On a recent visit to my local hardware store, I was struck by all the products on display to help manage my energy needs. The store had LED light bulbs, weather stripping, and fiberglass insulation to help make my home more energy efficient. There were “smart” thermostats that connect to the internet to allow me the opportunity to better manage when and how I use energy. I saw rechargeable batteries that would allow me to make energy portable to charge all my devices or electronics on the go. And, finally, they even had portable generators to backup my home’s energy supply and use during an outage.
These are the energy choices that evolving energy and information technology have brought us in recent years down at the level of our homes and businesses. At the other end of the scale is the electric power grid that serves all of us. In 14 states and jurisdictions across the country, customers have the ability to choose the company that sells them power and the type of power plants it comes from. What is missing, however, is a connection between the technology at both ends of the scale. Until now.
Opening Wholesale Markets to Distributed Resources
On September 17, 2020, the Federal Energy Regulatory Commission (FERC) issued a directive, also known as FERC Order 2222, to the operators of the nation’s regional power grids to develop rules and protocols that allow for the aggregation, connection, and integration of small, dispersed energy technologies in the hands of customers to the power grid itself. Grid operators across the country are now in the process of developing the details of their implementation and are under a deadline to file their plans with FERC by this summer.
The order is an outgrowth of an ongoing initiative that began several years ago in the state of New York, known as the Reforming the Energy Vision, or REV for short. The REV is a vision of the future in which customers with electric plug-in vehicles, backup generators, solar panels, and large battery storage devices will be able to supply power not just to themselves, but to the grid itself and get paid for it. It also looks to incorporate demand response resources and integrate the ability to interrupt consumption during times of system stress.
The benefits of REV not only include the ability to forego the construction of utility-scale power plants, but also to avoid transmission expansion costs as well, since these distributed energy resources are by their very nature located at points of customer consumption. The new FERC directive takes the REV concept and brings it to the millions of customers served by the nation’s regional grid operators.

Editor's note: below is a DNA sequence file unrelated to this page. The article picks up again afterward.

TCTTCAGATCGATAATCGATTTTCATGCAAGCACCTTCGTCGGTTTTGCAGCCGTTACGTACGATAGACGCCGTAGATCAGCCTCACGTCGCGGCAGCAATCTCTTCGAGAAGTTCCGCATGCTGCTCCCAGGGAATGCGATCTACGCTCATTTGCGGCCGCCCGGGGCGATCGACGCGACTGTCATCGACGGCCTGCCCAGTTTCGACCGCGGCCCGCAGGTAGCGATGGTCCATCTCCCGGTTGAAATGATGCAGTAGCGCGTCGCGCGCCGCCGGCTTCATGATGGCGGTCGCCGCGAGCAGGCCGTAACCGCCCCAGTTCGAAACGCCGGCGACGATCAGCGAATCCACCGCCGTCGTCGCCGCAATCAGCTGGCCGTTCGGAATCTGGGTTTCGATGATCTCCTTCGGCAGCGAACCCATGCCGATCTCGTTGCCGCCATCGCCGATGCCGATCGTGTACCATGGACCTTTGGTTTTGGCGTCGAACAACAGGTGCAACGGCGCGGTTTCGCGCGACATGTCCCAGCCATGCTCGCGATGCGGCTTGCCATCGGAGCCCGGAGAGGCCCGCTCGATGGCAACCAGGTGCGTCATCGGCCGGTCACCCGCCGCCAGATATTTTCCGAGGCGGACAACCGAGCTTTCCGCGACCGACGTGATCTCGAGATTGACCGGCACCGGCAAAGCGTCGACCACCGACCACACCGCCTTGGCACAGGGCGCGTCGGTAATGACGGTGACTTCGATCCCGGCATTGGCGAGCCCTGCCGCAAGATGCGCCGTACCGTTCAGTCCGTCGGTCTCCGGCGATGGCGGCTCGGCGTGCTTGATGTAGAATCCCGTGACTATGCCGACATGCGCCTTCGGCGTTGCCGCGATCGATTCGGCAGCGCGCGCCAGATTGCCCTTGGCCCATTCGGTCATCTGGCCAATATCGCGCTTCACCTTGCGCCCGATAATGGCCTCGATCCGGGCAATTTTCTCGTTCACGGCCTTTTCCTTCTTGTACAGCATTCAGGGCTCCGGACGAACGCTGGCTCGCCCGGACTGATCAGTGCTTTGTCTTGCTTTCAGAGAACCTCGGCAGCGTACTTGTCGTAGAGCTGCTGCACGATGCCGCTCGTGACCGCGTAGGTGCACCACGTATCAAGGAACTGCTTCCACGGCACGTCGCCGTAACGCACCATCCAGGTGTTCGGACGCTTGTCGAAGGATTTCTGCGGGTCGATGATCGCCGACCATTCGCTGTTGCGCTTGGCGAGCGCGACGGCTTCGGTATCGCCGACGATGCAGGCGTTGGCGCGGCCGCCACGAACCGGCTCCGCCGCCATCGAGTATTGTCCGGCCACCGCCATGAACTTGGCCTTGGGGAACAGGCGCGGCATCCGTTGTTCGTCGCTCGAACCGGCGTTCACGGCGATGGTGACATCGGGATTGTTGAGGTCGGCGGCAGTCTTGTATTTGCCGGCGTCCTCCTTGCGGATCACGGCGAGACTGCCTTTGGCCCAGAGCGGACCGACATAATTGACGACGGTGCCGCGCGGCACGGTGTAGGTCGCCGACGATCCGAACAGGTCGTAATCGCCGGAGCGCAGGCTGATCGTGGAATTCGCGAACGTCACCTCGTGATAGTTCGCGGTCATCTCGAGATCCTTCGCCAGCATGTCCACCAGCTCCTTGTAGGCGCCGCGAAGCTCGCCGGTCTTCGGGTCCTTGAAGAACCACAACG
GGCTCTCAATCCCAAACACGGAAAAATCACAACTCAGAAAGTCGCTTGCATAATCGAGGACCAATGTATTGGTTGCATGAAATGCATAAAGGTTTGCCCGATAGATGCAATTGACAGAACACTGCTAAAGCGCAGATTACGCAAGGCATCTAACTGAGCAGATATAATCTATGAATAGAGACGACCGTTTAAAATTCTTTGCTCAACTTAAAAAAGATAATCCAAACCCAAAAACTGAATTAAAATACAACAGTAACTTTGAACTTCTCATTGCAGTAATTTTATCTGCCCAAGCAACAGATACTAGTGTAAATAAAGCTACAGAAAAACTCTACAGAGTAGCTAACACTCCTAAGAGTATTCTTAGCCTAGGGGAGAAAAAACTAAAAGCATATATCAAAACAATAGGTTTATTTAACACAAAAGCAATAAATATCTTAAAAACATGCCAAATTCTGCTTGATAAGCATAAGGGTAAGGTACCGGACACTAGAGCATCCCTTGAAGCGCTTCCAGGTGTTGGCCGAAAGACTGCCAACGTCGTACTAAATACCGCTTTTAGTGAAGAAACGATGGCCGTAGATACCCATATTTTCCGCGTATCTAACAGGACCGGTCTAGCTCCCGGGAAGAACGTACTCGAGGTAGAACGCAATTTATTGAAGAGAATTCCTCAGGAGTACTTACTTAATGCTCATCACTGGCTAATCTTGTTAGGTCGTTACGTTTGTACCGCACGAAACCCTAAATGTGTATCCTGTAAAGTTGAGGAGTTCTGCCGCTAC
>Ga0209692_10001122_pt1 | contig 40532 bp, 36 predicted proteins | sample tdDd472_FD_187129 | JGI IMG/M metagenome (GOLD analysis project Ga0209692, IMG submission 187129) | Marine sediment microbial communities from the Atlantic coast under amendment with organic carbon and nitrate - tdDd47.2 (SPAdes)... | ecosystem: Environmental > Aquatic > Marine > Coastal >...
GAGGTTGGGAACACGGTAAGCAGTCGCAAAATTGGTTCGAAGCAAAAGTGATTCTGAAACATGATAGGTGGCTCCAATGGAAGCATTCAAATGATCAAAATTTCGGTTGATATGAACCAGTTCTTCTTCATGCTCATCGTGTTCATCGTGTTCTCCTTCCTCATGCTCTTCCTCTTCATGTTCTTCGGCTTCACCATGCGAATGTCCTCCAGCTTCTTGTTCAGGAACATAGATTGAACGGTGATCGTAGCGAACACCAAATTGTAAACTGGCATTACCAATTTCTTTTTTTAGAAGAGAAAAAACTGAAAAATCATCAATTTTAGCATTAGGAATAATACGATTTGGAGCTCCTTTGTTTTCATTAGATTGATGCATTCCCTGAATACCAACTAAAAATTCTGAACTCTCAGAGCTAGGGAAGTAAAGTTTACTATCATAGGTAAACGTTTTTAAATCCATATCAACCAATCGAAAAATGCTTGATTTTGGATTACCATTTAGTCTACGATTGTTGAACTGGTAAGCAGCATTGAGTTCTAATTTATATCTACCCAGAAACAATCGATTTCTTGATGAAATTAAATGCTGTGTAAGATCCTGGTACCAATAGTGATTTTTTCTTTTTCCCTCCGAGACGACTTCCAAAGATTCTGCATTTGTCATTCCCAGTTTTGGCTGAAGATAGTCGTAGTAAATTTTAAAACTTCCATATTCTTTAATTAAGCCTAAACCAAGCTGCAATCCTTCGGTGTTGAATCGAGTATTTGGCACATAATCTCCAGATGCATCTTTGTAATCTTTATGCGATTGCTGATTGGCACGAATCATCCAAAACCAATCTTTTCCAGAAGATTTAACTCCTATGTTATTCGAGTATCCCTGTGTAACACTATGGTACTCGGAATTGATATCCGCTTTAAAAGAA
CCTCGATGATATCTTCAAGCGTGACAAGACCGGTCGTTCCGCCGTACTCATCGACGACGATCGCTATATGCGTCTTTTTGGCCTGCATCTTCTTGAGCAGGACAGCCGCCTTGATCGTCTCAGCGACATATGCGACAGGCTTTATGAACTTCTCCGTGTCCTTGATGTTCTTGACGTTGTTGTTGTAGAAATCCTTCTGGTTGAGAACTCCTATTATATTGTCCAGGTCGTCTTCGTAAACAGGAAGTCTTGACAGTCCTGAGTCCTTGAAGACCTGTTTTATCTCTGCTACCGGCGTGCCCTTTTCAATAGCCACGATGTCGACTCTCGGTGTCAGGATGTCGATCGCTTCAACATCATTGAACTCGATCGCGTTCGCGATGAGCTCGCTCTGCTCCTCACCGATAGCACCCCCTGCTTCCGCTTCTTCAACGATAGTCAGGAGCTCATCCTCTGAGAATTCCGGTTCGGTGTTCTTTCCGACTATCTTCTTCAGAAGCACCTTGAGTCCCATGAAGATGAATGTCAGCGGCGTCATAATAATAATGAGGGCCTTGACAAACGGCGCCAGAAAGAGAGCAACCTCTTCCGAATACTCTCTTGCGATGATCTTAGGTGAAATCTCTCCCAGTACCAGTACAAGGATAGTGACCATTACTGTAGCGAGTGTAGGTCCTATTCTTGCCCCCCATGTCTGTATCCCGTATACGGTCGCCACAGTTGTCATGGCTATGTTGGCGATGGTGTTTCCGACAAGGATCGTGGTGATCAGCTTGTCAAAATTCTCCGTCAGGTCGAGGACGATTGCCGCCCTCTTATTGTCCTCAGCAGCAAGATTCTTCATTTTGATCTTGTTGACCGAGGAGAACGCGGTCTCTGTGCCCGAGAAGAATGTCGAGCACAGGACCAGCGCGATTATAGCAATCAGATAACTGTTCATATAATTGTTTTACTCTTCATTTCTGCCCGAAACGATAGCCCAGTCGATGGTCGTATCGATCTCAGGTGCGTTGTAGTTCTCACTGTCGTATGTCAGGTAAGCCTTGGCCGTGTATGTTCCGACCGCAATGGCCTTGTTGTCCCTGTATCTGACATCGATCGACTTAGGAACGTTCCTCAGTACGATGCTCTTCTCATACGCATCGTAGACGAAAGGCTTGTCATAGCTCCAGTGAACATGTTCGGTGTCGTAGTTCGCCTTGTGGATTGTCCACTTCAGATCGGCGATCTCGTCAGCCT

Educating Consumers Is Key
Critical to the success of this future will be the ability of customers to understand and navigate the new integration, and take full advantage of the benefits it makes possible. States like New York, which have already adopted and implemented retail electric choice programs, are likely to have an advantage over other jurisdictions. This is because retail electric suppliers already play an effective role in engaging with and educating retail electric customers as to the choices they have with regard to how they consume energy, where their power comes from, and how they can manage power costs for themselves and their businesses. This commercial relationship is an ideal platform for customers to leverage in understanding the new choices that will become available as 2222 rolls out.
What is exciting for the retail electric supply community is that 2222 expands customer choices, further empowers customers to take responsibility for their energy, and further liberates customers from a one-size-fits-all approach that sets the price and the source of power for all of us. The Retail Energy Supply Association and its member companies are excited about 2222, and applaud the FERC for expanding the energy customers have.
The future is coming and bringing with it a cleaner, more dispersed and more efficient power system that doesn’t just connect power sources to the grid, but will connect customers as well. Our members stand ready to work with their customers to better help them understand and take advantage of the new choices and technologies that will soon become available under the new directive.
—Dan Allegretti is a spokesperson for the Retail Energy Supply Association (RESA). RESA is a broad and diverse group of retail energy suppliers devoted to working with all stakeholders to promote vibrant and sustainable competitive retail energy markets for residential, commercial, and industrial consumers.